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    Did anyone find how to avoid this warning with SIGNED applets? none of the two methods work when the applet is signed and you try to access it through javascript. – emerino Nov 13 '13 at 22:46

This will be fixed in a future release, according to the oracle blog post:


They recognize the error "Both of these attributes should work together to support the various versions of client installations". But for now, their solution is: "The current work-around would be to favor using Caller-Allowable-Codebase over the old Trusted-Library call. "

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    Welcome to Stack Overflow! Whilst this may theoretically answer the question, it would be preferable to include the essential parts of the answer here, and provide the link for reference. – code_fish Oct 21 '13 at 9:32
  • Unless I missed it I didn't see anything saying this will be fixed in that post. They just acknowledge that it should work but doesn't. Helpful, thanks Oracle! – Chris R Oct 21 '13 at 11:57
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    In the table explaining the possible attribute combinations (Trusted-library and Caller-Allowable-Codebase), they say: "This will be fixed in a future release so that both attributes can co-exist." – vbail Oct 21 '13 at 13:33
  • @vbail Thanks. I just re-read it and spotted that second time through. – Chris R Oct 21 '13 at 14:33
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    With the new version 1.7.0_55, now, if you have set Caller-Allowable-Codebase to "*", you will see a security warning. Only the first time if you check not to see it again. Release notes: oracle.com/technetwork/java/javase/7u55-relnotes-2177812.html – vbail Apr 16 '14 at 9:21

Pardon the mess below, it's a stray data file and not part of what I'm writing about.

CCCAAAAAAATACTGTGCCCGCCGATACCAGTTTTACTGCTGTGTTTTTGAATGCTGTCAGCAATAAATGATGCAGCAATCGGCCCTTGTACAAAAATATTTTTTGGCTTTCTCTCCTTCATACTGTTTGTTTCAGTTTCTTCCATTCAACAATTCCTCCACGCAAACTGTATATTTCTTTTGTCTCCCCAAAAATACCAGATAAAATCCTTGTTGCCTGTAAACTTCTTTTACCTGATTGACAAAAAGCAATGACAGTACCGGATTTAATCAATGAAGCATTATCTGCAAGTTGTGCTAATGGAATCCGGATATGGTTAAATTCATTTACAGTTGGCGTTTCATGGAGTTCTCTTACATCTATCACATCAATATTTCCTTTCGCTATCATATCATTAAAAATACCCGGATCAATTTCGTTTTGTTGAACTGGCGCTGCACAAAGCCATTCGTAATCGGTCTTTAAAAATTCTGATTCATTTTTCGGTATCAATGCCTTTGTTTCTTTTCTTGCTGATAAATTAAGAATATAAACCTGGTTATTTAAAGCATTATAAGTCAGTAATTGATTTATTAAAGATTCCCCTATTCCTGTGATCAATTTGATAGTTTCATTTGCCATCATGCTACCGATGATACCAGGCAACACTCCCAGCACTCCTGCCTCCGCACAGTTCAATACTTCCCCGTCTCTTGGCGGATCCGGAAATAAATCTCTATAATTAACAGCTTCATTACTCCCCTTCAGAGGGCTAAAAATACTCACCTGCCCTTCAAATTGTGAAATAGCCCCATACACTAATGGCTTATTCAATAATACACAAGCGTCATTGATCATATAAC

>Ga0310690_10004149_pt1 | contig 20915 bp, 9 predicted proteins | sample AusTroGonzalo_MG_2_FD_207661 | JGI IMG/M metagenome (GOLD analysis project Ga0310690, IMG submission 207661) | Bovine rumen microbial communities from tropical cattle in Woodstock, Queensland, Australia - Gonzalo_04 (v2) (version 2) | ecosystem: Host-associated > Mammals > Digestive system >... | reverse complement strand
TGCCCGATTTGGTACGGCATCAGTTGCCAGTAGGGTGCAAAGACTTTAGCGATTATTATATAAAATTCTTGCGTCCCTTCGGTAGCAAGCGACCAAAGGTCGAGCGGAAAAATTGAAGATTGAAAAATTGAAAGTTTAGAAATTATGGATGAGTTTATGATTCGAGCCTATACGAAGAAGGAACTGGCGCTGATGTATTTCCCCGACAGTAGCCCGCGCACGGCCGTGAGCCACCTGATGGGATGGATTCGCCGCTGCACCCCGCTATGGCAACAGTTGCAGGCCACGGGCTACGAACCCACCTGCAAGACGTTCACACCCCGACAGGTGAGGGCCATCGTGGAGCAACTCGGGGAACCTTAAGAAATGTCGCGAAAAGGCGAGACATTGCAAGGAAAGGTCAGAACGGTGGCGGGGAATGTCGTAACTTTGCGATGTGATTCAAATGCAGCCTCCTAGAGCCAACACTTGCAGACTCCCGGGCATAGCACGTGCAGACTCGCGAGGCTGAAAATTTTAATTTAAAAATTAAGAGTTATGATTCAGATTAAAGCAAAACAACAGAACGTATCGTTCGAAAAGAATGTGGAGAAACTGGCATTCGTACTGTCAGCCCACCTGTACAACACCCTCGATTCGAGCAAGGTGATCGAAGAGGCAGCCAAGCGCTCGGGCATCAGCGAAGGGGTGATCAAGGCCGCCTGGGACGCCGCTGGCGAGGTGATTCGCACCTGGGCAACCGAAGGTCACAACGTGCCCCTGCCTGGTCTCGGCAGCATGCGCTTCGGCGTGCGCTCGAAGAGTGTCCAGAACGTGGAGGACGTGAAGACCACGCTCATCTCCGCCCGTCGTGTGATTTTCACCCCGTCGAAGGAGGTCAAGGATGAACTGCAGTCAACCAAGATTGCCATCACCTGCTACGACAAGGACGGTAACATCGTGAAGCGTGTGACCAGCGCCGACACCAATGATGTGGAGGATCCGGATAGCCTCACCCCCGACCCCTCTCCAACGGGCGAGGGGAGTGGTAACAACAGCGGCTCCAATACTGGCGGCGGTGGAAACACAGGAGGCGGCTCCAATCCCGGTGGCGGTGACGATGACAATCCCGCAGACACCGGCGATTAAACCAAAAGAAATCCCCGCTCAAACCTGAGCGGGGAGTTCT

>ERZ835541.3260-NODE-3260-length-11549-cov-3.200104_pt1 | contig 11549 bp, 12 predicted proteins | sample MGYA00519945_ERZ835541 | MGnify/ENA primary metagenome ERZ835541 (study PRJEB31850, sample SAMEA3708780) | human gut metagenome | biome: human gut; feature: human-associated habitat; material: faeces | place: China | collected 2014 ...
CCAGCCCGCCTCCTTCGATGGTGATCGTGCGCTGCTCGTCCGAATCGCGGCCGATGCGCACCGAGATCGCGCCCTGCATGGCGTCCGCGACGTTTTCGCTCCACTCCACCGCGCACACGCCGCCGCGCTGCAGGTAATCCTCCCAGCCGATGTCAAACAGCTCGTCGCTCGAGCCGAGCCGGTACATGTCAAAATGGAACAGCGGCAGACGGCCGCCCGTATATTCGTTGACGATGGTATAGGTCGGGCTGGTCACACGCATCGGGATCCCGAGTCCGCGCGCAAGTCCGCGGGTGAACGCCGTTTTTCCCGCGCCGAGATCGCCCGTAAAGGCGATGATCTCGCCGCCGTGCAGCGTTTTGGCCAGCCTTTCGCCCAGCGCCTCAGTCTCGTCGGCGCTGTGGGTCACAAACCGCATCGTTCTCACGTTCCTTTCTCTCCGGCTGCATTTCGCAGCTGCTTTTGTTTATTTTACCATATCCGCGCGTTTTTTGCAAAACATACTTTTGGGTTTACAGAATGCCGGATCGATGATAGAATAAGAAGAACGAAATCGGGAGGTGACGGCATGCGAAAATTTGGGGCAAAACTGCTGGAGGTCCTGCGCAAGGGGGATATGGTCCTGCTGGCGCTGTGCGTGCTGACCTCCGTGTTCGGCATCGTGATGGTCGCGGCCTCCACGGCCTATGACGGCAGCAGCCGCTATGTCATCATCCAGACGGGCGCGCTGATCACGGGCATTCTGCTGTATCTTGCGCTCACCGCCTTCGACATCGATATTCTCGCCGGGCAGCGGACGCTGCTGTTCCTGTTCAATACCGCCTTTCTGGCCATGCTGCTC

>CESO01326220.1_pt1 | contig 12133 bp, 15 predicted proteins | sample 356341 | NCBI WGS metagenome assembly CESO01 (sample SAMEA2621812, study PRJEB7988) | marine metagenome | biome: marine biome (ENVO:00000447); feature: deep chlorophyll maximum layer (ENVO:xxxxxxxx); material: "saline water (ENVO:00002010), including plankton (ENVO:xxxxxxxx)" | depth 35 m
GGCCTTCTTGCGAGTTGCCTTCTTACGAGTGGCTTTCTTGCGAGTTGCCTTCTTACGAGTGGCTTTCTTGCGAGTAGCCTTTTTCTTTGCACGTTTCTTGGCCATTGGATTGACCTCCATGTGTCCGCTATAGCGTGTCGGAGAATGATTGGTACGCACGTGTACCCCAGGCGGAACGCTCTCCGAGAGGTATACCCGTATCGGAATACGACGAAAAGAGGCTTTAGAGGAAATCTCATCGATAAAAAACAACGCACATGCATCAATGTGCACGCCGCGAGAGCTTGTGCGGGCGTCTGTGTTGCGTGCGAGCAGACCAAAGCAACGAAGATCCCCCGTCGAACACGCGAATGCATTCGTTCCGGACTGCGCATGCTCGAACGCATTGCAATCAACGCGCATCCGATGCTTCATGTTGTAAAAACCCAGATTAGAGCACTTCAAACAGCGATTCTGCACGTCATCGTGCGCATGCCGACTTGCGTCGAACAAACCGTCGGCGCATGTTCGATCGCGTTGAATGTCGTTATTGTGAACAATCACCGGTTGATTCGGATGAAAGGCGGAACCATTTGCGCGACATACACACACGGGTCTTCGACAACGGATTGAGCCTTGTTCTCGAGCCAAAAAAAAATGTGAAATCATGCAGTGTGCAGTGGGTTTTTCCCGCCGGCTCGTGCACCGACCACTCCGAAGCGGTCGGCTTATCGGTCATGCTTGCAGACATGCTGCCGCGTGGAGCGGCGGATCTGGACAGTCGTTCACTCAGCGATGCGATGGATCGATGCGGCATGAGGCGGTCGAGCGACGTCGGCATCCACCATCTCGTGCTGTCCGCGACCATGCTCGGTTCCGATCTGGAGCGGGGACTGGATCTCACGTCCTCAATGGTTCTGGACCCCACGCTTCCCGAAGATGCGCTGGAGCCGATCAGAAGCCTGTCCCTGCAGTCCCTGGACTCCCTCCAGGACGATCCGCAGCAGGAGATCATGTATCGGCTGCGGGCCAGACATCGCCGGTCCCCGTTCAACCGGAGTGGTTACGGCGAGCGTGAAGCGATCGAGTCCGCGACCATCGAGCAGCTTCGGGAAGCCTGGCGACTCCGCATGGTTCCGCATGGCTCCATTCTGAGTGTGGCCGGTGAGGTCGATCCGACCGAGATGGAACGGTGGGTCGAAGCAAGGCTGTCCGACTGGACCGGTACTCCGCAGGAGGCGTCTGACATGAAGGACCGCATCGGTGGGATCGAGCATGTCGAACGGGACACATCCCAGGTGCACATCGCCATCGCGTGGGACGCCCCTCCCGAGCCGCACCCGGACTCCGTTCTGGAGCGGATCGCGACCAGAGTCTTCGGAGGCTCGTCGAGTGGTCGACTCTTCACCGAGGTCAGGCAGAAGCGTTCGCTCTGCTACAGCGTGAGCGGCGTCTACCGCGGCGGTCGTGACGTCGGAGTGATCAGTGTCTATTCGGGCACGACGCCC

I had the same issue. Solution for me was using same parameters in manifest as Oracle used on donwload page in applet for verify java version http://www.java.com/en/download/installed.jsp Their applet does not popup any warnings.

so solution is:

Manifest-Version: 1.0
Codebase: *
Permissions: all-permissions
Application-Library-Allowable-Codebase: *
Caller-Allowable-Codebase: *
Application-Name: APPNAME

it works on:

  • confirmed this works on 1.7.0_05-b06 as well – Doug Oct 16 '13 at 21:12
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    What it needs to work with is the updates 21 through 40, those after the trusted-library property was introduced. Before that, I fully expect these properties to work because they are ignored. – Lawrence Dol Oct 17 '13 at 18:45
  • I can not confirm this working - LiveConnect refuses JS-Calls with this Manifest on 1.7.0_25-b17. Everything looks fine (no warnings), but it still doesn't work :( – fiffy Oct 18 '13 at 16:11

from oracle:

Area: Deployment/Plugin Synopsis: Caller-Allowable-Codebase may be ignored when used with Trusted-Library.

If a trusted, signed jar is using the Caller-Allowable-Codebase manifest attribute along with Trusted-Library then the Caller-Allowable-Codebase manifest entry will be ignored and, as a result, a JavaScript -> Java call will show the native LiveConnect warning. The workaround is to remove the Trusted-Library manifest entry.



The only solution that I can think of that works with 7u45 and the Trusted-Library versions (7u21, 7u25 and 7u40) is to create two different JARs with different manifests and then detecting the user's version and loading the right one.

The main version served to versions before 7u21 and 7u45 and up will have the new Caller-Allowable-Codebase and no Trusted-Library entry. The second version produced will have Trusted-Library and will be served only to 7u21, 7u25 and 7u40.

Here is an ant macro to create the new jar with the modified manifest:

<macrodef name="addtrustedlibrarytojar">
    <attribute name="jarpath" />
    <attribute name="newjarpath" />